By any measure, a gram of wax is a solid deal for a double quarter-pounder, two fries, and two large sodas. For 22-year-old Brian Starliper of Idaho Falls, convenience—and the possibility of making a new friend—outweighed cost. “I’m too lazy to get up and go to McDonald’s myself tbh,” Starliper wrote on Facebook. But Facebook, tbh, is crawling with snitches. And somebody tipped off the Idaho Falls Police Department about Starliper’s offer. That tip led to a search warrant which led to a pair of arrests and a long docket of charges. And that’s why it’s not a good idea to talk about weed on Facebook in Idaho.
Who Snitched on the Brian Starliper’s Incredible Wax-for-Fast Food Offer?
Cannabis prices can vary substantially, especially in a place with no legal market. Idaho is one of the few remaining states in the country where cannabis is fully illegal. No medical–not even any decriminalization measures–but plenty of harsh sentences. Possess less than three ounces for personal use, and you’re looking at a misdemeanor charge with up to a year in jail. Anything above that, or any amount with intent to distribute, and you’re looking at a felony. Idaho even has felony charges for weed paraphernalia.
So, based on law enforcement’s search of his residence, Starliper had cannabis for personal use—and trading for fast food, obviously. Whoever brought Starliper the grub was going to get more than a gram of wax to take home. The dude and his companion were open to a hang. “I have hella wax to play with too,” he wrote.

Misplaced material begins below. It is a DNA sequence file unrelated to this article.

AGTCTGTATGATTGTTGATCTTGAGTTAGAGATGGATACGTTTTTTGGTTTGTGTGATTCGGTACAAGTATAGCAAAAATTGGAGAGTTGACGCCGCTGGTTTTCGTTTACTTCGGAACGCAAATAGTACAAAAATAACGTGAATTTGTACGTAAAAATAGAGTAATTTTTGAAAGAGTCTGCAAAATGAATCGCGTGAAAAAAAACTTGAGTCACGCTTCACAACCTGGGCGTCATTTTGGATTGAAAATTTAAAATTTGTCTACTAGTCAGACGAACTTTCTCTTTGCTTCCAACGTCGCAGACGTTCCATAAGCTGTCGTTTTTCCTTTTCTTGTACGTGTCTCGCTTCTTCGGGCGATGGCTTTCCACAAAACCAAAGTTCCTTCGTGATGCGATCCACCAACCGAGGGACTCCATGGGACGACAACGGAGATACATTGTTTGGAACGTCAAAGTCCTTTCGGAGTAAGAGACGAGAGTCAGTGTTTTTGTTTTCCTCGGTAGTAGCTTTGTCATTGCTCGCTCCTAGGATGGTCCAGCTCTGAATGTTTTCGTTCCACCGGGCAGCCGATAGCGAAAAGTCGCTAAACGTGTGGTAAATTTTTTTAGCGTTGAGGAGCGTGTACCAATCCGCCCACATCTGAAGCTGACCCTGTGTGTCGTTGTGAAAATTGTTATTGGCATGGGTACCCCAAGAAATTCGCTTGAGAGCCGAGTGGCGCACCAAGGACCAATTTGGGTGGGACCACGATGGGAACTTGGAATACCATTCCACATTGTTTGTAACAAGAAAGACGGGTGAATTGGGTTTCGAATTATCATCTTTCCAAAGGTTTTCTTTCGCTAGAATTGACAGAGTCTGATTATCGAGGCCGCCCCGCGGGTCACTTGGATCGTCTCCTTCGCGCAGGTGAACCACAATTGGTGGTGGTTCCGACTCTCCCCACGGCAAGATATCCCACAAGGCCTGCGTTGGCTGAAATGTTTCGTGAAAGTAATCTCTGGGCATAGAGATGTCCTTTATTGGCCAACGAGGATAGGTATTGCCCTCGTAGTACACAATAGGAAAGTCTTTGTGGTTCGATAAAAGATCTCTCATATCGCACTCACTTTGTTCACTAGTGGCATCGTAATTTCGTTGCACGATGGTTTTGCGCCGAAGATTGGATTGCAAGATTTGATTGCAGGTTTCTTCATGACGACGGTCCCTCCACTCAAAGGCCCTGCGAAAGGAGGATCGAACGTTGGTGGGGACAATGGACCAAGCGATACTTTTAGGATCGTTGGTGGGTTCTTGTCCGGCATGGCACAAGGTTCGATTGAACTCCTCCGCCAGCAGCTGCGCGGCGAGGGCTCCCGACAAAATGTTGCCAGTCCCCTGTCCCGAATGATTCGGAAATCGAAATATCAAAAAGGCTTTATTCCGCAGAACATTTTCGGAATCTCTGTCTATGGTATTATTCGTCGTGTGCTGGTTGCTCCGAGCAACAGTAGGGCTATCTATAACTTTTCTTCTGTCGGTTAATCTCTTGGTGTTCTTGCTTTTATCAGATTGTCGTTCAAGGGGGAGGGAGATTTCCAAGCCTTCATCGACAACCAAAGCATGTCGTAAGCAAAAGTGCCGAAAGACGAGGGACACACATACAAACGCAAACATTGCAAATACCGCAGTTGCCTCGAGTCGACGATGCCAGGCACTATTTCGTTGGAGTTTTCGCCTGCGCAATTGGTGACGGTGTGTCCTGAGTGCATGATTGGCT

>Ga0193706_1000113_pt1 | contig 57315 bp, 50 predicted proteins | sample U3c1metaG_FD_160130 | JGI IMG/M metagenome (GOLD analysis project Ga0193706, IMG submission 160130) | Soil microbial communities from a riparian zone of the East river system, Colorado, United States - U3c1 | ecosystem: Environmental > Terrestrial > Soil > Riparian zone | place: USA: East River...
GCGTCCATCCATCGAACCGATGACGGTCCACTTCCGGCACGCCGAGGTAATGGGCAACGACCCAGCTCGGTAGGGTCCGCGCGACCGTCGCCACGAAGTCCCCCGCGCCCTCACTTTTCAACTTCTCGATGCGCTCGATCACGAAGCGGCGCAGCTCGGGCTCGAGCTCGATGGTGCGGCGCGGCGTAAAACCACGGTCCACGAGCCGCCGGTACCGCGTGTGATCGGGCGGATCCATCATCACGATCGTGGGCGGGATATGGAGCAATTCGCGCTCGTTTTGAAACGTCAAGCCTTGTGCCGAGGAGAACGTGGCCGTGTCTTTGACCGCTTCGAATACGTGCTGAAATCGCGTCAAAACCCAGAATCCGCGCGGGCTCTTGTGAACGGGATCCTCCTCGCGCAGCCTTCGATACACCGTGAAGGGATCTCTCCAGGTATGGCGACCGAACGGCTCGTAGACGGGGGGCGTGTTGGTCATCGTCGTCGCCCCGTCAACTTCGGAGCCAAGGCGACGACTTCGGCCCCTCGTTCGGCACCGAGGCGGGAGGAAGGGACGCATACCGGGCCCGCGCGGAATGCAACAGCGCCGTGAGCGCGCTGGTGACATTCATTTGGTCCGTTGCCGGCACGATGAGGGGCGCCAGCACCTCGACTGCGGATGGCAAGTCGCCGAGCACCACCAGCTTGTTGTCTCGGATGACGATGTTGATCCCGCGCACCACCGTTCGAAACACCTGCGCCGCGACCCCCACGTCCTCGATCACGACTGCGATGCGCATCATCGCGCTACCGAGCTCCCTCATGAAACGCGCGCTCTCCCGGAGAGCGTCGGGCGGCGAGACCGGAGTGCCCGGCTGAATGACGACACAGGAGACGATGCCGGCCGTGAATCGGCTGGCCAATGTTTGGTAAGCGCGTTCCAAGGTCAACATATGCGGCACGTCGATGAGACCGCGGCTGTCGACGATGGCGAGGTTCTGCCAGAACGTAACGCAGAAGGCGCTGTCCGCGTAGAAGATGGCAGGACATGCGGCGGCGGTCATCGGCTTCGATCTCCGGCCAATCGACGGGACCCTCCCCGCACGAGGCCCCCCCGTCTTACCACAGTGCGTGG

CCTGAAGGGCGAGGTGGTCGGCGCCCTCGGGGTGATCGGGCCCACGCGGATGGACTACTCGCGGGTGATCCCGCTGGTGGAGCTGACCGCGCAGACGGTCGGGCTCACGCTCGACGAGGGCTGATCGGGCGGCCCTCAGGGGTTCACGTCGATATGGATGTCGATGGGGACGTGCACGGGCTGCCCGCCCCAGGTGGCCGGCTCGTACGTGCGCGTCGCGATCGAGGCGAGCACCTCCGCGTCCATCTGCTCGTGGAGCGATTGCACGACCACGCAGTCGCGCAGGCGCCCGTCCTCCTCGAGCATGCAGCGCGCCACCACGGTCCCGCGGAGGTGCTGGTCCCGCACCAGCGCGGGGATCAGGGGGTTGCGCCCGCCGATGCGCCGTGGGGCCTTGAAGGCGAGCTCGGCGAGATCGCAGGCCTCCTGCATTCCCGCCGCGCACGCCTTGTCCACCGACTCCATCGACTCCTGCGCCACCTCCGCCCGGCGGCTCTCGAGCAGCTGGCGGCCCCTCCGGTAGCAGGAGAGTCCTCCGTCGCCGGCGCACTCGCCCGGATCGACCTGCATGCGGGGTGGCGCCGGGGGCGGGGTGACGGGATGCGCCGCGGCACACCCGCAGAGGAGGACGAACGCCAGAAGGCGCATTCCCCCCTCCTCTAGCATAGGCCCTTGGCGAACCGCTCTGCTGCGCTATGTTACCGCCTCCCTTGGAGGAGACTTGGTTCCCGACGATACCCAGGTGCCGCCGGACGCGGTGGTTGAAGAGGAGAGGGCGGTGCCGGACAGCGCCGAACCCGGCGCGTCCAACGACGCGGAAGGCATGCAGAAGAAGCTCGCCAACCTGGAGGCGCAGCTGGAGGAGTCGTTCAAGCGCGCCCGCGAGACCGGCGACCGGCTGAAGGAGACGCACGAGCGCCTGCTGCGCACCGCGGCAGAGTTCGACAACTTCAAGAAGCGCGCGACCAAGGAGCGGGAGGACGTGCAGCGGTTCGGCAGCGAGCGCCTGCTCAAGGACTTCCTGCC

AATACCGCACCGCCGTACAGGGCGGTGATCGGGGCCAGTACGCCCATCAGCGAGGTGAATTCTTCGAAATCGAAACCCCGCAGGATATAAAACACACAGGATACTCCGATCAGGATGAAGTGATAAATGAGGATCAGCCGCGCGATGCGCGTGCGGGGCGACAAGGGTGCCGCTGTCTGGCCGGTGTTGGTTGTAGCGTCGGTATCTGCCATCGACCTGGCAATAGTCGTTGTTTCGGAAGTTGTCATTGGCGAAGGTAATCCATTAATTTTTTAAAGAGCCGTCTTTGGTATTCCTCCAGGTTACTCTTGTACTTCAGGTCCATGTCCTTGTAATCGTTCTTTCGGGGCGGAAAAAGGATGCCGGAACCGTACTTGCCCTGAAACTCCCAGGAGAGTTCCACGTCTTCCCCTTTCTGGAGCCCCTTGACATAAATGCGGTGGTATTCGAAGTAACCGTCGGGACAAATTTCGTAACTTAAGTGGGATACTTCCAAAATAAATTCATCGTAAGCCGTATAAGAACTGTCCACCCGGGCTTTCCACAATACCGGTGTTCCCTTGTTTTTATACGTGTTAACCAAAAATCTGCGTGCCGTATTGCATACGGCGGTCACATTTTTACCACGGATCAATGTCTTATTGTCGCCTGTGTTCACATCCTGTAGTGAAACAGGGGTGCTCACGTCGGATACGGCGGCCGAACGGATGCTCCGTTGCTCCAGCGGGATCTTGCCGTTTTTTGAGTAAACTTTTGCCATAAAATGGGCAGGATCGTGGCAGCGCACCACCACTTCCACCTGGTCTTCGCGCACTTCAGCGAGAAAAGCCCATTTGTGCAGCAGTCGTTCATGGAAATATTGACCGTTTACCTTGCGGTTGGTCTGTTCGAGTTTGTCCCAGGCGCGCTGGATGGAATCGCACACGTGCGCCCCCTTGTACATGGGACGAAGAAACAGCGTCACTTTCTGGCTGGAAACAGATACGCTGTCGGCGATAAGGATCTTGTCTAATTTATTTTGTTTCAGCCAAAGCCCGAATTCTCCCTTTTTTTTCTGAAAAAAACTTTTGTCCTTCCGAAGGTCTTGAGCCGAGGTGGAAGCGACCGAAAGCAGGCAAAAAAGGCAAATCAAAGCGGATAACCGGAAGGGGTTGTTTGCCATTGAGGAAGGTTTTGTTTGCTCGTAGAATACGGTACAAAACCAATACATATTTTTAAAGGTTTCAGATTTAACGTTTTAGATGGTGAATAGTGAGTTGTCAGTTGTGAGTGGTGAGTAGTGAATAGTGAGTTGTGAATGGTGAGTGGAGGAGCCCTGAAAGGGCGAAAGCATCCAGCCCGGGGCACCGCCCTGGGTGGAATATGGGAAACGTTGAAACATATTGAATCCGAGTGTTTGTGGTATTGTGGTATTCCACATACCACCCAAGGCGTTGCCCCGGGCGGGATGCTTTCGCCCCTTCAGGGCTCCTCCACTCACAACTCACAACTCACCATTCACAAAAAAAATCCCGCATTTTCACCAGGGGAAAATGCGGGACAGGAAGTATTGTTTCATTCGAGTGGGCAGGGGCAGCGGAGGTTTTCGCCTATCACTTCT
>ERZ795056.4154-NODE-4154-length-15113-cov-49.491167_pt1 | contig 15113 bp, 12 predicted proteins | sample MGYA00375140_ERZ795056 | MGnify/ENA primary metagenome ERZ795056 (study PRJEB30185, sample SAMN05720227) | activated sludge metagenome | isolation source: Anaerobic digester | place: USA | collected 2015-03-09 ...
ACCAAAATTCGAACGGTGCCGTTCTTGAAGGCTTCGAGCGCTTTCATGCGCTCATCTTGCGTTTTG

Starliper’s ad received an answer almost instantly. He even provided his address to the helpful stranger for all to see. Bring some food and get some wax; could be a standing offer with this guy. He’s got wax to play with! Or at least about 10 grams of it, and a gram of coke, and various dab rigs, according to Idaho Falls police.
Facebook Weed Wax Bust Reveals Idaho’s Strange Law Against “Criminal Frequenting”
Someone, obviously, saw Starliper’s post and decided it would be cool to tell the cops about it. And when they got the tip, the Idaho Falls Police Department Special Investigations Unit wasted no time. They obtained a warrant on Thursday, then raided Starliper’s residence early Friday. Starliper already had two outstanding warrants for violating his probation and failing to appear in court. In addition to those charges, he faces charges for possessing controlled substances with intent to distribute. He’s currently behind bars at Bonneville County Jail.
But the enforcement action against Starliper also took down a woman in the house with him. Her presence is only hinted at in the Facebook messages by a shrugging emoji. Kayleigh Hawley, who is 20-years-old, isn’t in jail. But police cited her with possession of marijuana paraphernalia and a second charge known as “frequenting.” Turns out, Idaho has a controlled substances law against “criminal frequenting,” which means being present at a place where you know illegal controlled substances are being manufactured, cultivated, or held for distribution, transportation, delivery, use or—the kicker—to be given away.
So merely for hanging with a dude who offered some wax in exchange for fast food, Kayleigh Hawley is facing a charge that could cost her $300 and/or 90-days in jail. Geoffrey Talmon, who works with Idaho Freedom Foundation, says the state tends to charge frequenting when it can’t prove any other drug charges. And the law allows police to charge someone even if they did not come into contact with illegal substances at all. So for example, if you’re at a concert and you smell someone smoking weed, and you don’t leave, you’ve committed a criminal act. That’s why Talmon says the statute is unconstitutionally over-broad and should be eliminated.
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Author: Adam Drury